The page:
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Silky Terriers

Aliases: Australian Silky Terrier, Sydney Silky

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Silky Terriers and Epilepsy

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Tags: Silky Terrier, Epilepsy

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One of the scariest conditions that Silky Terrier owners, or any dog owner for that matter, have to sometimes deal with is canine epilepsy. This is a neurological disorder in which the dog experiences seizures, ranging in severity from very mild to very severe, while the owner stands by, feeling helpless. It seems like the tendency to develop epilepsy is inherited in the Silky Terrier breed, as well as in other breeds; some dogs only have one or a few seizures throughout their life, while other dogs unfortunately experience seizures regularly.

Essentially, epilepsy involves convulsions that are triggered by brain neurons firing suddenly, excessively and in an uncoordinated manner; this firing cause involuntary contractions of muscles and/or strange behavior. Though the exact cause of the uncoordinated firing is unknown, many experts believe that it may be caused by an imbalance of neurotransmitters, the chemical substances responsible for transmitting messages from one neuron to another. If your dog experiences an epileptic episode, he could present with a variety of behaviors, including a far-away look, twitching, barking, falling, defecating, paddling his limbs or urinating. These seizures can last anywhere from a few seconds to a few minutes and usually appear quite suddenly.

There are actually three general parts to a seizure. The first part is called the Aura and this is the time when signs of a forthcoming seizure start presenting themselves; these signs may be very subtle and you might not even notice them. The signs could last for days, though many dogs give no indication of the onset of a seizure. Then comes the Ictus phase, which is when the seizure proper happens; again, a seizure could last anywhere from a few seconds to a few minutes. Lastly, there is the Post-Ictial phase, which follows the seizure and which sees the dog somewhat disoriented and quite confused; he may pace or wander around trying to figure out what just happened. In this state, he may still be unresponsive and wish to be alone, or he may search for comfort. This confusion could last for a few days.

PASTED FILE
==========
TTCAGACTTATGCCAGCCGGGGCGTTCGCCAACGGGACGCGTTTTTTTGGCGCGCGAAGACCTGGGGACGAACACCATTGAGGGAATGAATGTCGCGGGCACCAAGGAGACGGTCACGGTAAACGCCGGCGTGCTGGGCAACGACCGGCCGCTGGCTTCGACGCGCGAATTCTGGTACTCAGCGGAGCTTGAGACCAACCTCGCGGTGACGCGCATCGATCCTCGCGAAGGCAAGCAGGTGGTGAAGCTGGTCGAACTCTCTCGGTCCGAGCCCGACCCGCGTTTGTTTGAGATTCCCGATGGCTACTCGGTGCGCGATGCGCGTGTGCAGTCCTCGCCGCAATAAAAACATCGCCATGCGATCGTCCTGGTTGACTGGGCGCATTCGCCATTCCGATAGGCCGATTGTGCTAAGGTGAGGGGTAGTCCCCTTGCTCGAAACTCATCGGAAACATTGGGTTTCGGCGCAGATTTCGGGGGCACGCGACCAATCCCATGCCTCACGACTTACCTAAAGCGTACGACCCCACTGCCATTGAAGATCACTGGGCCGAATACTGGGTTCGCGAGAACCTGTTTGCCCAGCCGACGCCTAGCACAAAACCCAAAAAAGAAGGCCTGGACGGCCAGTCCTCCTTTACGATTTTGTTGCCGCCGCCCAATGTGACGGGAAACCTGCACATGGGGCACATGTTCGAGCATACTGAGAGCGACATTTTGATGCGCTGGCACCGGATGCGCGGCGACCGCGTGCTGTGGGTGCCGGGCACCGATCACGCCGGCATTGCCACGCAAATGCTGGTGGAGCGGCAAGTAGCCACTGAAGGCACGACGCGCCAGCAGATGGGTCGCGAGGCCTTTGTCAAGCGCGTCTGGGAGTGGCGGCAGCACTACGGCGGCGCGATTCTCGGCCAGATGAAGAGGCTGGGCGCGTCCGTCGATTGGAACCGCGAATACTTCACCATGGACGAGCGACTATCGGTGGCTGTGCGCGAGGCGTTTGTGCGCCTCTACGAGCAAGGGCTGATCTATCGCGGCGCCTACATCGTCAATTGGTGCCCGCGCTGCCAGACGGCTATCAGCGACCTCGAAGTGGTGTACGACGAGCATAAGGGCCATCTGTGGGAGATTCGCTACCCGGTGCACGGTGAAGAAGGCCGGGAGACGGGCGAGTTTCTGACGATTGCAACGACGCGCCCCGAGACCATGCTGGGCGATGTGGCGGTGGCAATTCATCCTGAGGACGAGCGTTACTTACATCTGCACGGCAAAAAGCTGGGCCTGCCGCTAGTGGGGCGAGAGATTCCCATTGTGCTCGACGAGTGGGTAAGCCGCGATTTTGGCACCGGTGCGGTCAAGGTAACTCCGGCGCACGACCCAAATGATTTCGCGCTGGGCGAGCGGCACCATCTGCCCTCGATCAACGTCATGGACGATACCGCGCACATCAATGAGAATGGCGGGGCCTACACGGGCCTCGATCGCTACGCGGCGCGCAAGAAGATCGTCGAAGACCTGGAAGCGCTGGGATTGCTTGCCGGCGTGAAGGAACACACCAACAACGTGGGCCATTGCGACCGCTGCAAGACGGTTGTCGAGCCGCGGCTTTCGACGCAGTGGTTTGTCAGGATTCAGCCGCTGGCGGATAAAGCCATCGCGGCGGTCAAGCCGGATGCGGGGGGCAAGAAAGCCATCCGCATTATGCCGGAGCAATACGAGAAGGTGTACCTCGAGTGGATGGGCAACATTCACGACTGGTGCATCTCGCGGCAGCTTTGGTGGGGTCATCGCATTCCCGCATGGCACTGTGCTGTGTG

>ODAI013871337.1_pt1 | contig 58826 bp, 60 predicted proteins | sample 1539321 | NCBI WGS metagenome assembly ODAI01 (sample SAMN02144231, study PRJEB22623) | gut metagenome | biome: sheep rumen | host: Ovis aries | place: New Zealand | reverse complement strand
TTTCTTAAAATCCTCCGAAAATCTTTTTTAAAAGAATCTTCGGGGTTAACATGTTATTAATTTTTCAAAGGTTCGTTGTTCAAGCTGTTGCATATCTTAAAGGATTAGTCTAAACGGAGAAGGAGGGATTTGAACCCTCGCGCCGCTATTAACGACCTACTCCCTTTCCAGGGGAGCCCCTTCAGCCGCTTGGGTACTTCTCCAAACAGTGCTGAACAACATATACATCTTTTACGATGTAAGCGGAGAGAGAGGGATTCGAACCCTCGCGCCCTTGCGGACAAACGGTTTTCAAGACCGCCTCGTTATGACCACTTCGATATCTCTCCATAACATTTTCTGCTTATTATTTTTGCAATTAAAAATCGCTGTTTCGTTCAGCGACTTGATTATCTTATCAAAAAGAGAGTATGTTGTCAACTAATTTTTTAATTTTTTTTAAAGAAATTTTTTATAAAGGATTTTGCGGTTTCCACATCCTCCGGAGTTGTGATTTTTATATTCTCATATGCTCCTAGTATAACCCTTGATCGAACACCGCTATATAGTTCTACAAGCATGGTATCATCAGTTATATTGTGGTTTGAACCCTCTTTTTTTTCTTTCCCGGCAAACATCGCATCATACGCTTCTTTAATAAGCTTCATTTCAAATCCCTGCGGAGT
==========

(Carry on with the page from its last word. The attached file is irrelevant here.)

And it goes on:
If a seizure lasts for more than 10 minutes or if you notice your dog having more than 2 seizures per 24 hour period, then you should immediately seek emergency veterinary care; you should also seek emergency care if your dog begins another seizure before he has had a chance to recover from the previous seizure. Your veterinarian will give your dog a complete physical and neurological exam to determine if there is any underlying disease that could have caused the seizures. Epilepsy cannot be fully eliminated and treatment is aimed at alleviating the seizures and their side effects; drugs such as anticonvulsants are often prescribed. Some owners prefer alternative treatments, such as acupuncture and herbs and vitamins.


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